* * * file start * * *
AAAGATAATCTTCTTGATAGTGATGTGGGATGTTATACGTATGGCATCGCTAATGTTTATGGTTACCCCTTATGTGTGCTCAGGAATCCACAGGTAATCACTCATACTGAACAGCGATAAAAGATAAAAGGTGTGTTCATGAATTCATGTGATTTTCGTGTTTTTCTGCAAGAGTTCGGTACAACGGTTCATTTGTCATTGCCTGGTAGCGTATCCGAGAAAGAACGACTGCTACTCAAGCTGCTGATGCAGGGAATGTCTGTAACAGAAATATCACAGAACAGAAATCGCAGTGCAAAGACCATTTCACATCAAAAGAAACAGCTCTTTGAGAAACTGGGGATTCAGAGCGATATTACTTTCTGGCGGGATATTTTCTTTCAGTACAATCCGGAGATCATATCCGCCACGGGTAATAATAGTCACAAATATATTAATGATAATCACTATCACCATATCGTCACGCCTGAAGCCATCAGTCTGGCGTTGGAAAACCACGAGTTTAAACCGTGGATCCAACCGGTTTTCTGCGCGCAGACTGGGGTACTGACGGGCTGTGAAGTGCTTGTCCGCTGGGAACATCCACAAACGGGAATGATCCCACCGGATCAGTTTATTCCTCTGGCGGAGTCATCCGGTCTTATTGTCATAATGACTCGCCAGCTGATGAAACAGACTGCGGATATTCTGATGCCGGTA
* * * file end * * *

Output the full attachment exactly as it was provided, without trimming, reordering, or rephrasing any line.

AAAGATAATCTTCTTGATAGTGATGTGGGATGTTATACGTATGGCATCGCTAATGTTTATGGTTACCCCTTATGTGTGCTCAGGAATCCACAGGTAATCACTCATACTGAACAGCGATAAAAGATAAAAGGTGTGTTCATGAATTCATGTGATTTTCGTGTTTTTCTGCAAGAGTTCGGTACAACGGTTCATTTGTCATTGCCTGGTAGCGTATCCGAGAAAGAACGACTGCTACTCAAGCTGCTGATGCAGGGAATGTCTGTAACAGAAATATCACAGAACAGAAATCGCAGTGCAAAGACCATTTCACATCAAAAGAAACAGCTCTTTGAGAAACTGGGGATTCAGAGCGATATTACTTTCTGGCGGGATATTTTCTTTCAGTACAATCCGGAGATCATATCCGCCACGGGTAATAATAGTCACAAATATATTAATGATAATCACTATCACCATATCGTCACGCCTGAAGCCATCAGTCTGGCGTTGGAAAACCACGAGTTTAAACCGTGGATCCAACCGGTTTTCTGCGCGCAGACTGGGGTACTGACGGGCTGTGAAGTGCTTGTCCGCTGGGAACATCCACAAACGGGAATGATCCCACCGGATCAGTTTATTCCTCTGGCGGAGTCATCCGGTCTTATTGTCATAATGACTCGCCAGCTGATGAAACAGACTGCGGATATTCTGATGCCGGTA